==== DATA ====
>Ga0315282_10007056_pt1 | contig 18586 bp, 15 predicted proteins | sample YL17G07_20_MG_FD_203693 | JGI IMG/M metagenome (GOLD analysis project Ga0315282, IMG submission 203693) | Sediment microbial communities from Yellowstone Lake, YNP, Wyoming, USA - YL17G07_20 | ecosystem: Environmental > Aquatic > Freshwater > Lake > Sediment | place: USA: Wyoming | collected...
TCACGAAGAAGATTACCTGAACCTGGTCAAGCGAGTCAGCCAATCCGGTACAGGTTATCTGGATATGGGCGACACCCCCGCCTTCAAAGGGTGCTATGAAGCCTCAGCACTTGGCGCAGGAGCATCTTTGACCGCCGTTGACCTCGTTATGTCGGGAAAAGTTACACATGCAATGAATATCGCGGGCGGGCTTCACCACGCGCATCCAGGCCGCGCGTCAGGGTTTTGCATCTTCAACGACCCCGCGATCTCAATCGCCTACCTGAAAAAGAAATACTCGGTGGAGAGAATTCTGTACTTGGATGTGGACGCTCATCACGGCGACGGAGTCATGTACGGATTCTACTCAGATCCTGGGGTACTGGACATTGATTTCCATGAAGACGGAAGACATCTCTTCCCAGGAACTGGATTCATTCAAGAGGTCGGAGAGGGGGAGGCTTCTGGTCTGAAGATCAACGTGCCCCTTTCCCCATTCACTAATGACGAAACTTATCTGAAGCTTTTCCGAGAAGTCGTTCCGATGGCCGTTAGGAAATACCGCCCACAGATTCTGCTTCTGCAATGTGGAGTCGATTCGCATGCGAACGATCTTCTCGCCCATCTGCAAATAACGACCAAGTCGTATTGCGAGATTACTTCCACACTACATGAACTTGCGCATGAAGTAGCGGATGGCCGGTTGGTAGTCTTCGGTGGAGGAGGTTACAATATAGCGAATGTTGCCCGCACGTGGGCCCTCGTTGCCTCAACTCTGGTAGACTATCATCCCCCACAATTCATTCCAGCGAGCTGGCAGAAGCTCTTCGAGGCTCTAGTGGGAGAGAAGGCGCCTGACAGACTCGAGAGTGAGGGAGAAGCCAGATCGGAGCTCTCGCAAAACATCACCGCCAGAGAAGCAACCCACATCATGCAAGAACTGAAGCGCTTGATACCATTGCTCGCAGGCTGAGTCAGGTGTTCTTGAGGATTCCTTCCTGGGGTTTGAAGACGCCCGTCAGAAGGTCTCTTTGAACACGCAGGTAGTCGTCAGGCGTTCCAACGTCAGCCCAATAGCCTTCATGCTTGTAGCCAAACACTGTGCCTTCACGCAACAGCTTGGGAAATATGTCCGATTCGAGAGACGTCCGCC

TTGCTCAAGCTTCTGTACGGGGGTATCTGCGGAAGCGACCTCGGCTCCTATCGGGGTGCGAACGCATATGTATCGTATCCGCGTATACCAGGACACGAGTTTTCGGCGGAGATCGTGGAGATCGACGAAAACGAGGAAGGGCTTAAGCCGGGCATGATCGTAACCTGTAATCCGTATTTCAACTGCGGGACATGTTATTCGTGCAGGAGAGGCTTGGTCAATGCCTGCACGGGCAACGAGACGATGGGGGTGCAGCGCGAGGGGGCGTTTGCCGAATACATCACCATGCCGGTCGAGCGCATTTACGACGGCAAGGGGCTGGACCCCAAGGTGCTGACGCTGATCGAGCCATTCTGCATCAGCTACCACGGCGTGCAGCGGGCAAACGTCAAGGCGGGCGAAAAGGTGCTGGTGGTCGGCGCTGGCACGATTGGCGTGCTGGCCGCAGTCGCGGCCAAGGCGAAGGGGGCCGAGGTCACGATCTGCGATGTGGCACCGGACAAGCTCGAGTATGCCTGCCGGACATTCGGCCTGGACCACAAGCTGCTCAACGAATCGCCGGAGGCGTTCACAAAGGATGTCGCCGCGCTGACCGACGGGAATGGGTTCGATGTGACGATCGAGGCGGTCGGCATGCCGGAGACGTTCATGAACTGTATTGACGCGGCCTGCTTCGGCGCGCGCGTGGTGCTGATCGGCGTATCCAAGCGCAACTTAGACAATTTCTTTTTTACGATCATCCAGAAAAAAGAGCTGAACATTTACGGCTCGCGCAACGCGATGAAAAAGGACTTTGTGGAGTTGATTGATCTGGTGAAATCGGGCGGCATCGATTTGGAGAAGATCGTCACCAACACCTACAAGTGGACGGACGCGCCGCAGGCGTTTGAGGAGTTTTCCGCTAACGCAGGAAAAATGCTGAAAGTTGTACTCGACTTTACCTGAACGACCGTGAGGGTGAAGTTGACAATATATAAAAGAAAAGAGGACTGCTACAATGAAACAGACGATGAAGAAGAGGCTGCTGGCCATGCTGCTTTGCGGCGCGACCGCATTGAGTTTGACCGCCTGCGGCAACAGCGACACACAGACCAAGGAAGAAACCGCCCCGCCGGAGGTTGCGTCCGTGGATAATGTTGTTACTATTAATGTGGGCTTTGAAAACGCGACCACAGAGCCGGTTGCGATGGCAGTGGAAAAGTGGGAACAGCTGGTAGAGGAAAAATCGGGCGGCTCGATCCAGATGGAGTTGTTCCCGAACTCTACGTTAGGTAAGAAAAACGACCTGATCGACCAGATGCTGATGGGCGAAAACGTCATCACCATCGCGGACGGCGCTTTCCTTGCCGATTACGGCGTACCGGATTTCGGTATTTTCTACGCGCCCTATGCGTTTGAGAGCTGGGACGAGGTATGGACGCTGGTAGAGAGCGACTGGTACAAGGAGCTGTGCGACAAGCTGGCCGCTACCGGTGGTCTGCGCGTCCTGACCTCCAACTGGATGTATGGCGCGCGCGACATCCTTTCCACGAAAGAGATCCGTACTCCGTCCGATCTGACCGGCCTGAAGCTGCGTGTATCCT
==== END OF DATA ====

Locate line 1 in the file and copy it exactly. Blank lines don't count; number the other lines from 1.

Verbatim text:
>Ga0315282_10007056_pt1 | contig 18586 bp, 15 predicted proteins | sample YL17G07_20_MG_FD_203693 | JGI IMG/M metagenome (GOLD analysis project Ga0315282, IMG submission 203693) | Sediment microbial communities from Yellowstone Lake, YNP, Wyoming, USA - YL17G07_20 | ecosystem: Environmental > Aquatic > Freshwater > Lake > Sediment | place: USA: Wyoming | collected...